Organizers Of A GoFundMe To Help Queer And Trans Afghans Say The Platform Won't Allow Them To Access The Money

An organizer said GoFundMe asked for the recipients' names and addresses as part of its verification process — a request they said is "insensitive and ignorant given the situation that's going on."

Organizers of a GoFundMe fundraiser to help queer and trans individuals in Afghanistan have been barred from withdrawing the money they raised, they said, leaving vulnerable Afghans in peril amid the Taliban's takeover of the country and raising questions about the popular fundraising platform's policies.

Relief efforts to help Afghans have escalated as parts of Afghanistan have rapidly fallen to the Taliban. On Sunday, President Ashraf Ghani fled Afghanistan and the Taliban seized the presidential palace in Kabul, sparking chaos as thousands of people tried to evacuate alongside the last of the US forces, with many more left in limbo.

The fundraiser, created by Qais Munhazim, Bobuq Sayed, and Wazina Zondon, three queer Afghans in the US, is meant to provide financial aid directly to individuals within their informal networks in Afghanistan. The creators were not working with an organization on the ground in Afghanistan.

The money raised will help pay for food as well as passports, visas, plane tickets, and other costs associated with leaving the country, according to the GoFundMe. Sayed said they planned on sending money directly to individuals in Afghanistan via a wire service like Western Union.

When organizers tried to withdraw the money on Monday evening — the campaign had raised $21,000 by then — GoFundMe told them in an email, "Unfortunately, we are unable to approve this withdrawal plan due to the crisis." Instead, GoFundMe asked organizers to "deliver the funds to a charity or non-profit organization" and suggested multinational groups like Doctors Without Borders, UNICEF, and Save the Children International.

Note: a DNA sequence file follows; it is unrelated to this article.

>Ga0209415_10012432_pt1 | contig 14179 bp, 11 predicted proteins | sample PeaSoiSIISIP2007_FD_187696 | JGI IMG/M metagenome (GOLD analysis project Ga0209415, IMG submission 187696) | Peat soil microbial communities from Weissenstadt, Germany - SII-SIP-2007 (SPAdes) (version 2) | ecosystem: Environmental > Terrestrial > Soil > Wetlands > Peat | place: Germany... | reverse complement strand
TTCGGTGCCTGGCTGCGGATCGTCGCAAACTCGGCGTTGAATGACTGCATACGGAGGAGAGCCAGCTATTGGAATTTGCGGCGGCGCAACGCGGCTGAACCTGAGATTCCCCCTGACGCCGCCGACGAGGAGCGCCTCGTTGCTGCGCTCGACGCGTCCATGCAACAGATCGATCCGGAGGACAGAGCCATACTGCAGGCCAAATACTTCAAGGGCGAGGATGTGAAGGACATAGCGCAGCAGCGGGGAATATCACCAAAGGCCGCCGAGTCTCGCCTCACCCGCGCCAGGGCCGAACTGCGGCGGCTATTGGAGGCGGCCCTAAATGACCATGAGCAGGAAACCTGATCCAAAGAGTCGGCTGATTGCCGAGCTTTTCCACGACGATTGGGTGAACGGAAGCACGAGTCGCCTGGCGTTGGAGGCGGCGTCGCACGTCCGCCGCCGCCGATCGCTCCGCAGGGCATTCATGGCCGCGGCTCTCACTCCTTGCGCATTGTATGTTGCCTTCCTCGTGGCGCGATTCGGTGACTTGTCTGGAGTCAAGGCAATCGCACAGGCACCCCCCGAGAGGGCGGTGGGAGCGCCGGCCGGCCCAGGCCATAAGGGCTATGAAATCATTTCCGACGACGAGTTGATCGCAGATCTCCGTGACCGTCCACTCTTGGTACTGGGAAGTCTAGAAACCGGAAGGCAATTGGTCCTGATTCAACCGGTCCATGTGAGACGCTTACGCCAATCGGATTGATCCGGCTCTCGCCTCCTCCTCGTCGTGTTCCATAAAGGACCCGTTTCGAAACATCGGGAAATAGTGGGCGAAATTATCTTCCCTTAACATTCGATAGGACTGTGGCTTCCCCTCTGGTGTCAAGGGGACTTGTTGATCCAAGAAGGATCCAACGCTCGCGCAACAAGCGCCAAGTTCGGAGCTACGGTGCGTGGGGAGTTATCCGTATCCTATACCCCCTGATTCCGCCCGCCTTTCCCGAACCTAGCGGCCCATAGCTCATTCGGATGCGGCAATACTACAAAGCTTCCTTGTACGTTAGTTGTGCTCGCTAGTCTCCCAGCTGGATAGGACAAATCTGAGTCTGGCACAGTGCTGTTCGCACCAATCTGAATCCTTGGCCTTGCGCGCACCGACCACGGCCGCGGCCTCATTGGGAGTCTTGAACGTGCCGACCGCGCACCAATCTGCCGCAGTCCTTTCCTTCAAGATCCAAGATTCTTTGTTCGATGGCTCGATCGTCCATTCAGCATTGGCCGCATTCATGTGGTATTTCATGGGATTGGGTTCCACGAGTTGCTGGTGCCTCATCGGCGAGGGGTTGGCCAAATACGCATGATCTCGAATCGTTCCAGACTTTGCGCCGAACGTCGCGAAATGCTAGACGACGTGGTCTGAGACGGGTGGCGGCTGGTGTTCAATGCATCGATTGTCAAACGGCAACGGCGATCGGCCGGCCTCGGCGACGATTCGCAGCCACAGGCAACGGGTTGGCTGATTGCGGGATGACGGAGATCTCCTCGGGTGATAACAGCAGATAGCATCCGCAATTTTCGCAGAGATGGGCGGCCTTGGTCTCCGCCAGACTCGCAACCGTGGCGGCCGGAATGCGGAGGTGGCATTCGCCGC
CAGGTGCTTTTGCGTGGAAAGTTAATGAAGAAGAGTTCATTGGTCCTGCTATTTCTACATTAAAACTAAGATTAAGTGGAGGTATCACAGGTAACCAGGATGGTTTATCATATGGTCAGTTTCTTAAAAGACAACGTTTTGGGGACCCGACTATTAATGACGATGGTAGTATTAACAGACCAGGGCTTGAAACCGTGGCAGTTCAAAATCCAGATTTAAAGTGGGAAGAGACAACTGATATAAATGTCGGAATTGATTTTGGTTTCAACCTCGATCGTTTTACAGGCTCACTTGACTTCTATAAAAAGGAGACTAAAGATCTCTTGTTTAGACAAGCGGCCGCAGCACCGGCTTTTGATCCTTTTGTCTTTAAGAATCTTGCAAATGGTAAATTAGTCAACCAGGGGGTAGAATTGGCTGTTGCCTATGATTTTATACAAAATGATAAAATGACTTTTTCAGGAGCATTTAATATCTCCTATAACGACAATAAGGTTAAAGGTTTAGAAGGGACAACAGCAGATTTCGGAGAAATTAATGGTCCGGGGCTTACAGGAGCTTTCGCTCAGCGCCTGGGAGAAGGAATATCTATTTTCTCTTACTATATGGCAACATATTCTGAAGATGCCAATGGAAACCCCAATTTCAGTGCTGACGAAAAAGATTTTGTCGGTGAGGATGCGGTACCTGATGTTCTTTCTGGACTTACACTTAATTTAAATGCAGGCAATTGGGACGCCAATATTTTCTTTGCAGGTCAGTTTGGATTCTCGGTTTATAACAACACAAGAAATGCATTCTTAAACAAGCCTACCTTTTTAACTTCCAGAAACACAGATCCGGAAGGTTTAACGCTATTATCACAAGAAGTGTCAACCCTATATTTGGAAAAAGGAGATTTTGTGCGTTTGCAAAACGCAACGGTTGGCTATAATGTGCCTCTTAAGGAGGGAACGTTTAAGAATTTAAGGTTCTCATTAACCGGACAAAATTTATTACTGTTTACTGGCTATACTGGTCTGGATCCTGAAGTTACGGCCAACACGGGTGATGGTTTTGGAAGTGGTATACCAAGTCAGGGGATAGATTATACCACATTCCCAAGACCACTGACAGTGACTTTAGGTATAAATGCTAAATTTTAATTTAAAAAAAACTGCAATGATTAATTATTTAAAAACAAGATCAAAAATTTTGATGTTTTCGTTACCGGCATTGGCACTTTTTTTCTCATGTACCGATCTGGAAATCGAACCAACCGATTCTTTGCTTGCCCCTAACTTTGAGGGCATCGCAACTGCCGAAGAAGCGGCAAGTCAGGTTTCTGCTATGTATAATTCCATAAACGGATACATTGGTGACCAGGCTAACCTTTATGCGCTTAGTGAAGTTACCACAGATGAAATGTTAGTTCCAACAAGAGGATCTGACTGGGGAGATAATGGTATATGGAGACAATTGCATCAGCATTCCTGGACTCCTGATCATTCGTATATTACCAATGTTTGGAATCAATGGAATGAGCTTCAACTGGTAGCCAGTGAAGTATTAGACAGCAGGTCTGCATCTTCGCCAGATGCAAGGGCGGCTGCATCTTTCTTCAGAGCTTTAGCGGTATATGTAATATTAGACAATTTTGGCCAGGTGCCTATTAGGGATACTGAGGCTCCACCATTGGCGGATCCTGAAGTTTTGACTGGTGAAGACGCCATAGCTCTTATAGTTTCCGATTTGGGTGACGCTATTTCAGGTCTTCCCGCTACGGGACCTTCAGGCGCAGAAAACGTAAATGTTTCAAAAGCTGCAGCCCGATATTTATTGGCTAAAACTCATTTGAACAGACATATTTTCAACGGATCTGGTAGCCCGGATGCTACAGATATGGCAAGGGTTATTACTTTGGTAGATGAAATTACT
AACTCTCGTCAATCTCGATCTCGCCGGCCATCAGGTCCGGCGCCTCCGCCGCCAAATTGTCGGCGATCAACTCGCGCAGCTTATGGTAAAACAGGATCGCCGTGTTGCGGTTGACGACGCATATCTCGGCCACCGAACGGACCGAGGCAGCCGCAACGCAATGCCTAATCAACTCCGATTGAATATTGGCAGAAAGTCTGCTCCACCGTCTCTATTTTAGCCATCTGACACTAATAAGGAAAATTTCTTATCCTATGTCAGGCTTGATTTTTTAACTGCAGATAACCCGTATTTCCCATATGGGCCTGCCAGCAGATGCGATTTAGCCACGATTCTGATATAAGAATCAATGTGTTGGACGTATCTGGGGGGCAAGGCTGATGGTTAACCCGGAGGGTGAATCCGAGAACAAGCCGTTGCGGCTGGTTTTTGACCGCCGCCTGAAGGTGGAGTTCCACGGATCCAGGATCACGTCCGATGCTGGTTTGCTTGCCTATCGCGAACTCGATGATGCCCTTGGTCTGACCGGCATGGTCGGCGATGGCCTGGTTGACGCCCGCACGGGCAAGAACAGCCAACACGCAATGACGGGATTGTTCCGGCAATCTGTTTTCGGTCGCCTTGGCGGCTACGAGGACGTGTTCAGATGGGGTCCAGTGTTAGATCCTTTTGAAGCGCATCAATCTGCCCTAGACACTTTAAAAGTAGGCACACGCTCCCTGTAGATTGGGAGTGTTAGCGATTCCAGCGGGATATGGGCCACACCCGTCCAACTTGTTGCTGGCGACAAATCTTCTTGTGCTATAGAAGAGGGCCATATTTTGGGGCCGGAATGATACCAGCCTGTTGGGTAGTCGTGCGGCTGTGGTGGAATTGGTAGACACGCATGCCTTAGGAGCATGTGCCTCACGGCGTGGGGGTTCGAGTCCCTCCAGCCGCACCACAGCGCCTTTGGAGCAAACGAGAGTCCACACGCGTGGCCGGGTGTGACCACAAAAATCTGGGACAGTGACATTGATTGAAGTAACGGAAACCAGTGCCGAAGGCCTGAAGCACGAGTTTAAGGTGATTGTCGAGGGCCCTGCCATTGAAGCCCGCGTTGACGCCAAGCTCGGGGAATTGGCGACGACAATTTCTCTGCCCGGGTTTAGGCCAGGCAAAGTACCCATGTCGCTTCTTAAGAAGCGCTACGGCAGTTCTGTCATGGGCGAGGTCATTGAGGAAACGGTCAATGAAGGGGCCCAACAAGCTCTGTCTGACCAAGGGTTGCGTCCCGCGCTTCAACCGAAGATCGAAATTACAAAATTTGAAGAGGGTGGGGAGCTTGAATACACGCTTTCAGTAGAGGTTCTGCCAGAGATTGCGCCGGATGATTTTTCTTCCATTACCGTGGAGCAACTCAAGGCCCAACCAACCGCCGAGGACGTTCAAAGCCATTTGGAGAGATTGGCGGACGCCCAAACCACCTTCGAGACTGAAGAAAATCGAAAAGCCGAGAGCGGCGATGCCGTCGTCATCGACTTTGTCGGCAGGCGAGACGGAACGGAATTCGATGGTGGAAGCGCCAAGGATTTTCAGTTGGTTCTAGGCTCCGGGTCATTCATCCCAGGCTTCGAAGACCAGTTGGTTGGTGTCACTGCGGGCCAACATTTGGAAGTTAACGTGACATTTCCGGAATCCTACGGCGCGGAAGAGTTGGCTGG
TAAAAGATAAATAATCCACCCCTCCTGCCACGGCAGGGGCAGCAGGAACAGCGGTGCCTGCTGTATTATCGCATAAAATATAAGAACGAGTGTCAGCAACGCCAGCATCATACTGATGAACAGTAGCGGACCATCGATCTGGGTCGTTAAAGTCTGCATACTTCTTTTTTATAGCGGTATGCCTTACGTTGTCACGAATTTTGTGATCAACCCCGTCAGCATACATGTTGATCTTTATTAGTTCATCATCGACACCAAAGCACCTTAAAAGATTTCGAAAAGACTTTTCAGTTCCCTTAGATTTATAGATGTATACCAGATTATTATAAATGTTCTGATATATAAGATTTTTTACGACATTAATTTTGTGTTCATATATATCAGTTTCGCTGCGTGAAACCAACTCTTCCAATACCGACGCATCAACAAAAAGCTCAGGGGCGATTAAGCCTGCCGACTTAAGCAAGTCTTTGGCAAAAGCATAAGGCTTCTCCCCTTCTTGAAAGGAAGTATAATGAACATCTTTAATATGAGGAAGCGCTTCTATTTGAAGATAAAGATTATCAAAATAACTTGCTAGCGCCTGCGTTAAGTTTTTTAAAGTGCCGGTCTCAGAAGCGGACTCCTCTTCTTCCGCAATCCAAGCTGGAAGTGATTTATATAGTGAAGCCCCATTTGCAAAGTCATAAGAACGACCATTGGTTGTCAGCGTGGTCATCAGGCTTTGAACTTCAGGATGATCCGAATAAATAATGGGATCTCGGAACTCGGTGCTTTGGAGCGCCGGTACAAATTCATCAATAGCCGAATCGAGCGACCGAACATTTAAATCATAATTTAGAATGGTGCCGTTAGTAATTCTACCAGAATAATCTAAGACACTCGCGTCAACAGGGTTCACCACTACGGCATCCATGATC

“The kind of backlog and paperwork required to move through a charity is so cumbersome and just so missing the point of the urgency of where we’re at right now," Sayed told BuzzFeed News.

Sayed said that GoFundMe also asked organizers for the names and addresses of the recipients — many of whom are not open about their sexuality and at grave risk of being targeted and killed by the Taliban.

"These are not people living out and proud ... These are people who are living private, discreet lives who are also fleeing," they said. "To expect them to have a permanent address that we can supply GoFundMe is really insensitive and ignorant given the situation that's going on right now."

The fundraiser had reached more than $33,000 by Wednesday afternoon.

GoFundMe spokesperson Leigh Lehman told BuzzFeed News the platform is "in touch with the fundraiser organizer and working directly with them to safely deliver funds to those in need" but did not elaborate on the policies that required the platform to obtain the personal information of the funds' recipients.

A blog post from GoFundMe on Tuesday said that any fundraiser related to Afghanistan relief efforts is currently being reviewed by the platform's Trust & Safety team "to ensure it's compliant with US and international laws."

Several fundraisers have been placed under review, the platform said, while also naming large organizations to donate to to support Afghan people: Doctors Without Borders, UNICEF, Concern Worldwide, and Keeping Our Promise.

Sayed said donating the money raised to "Goliath charities" is not what they set up their fundraiser for.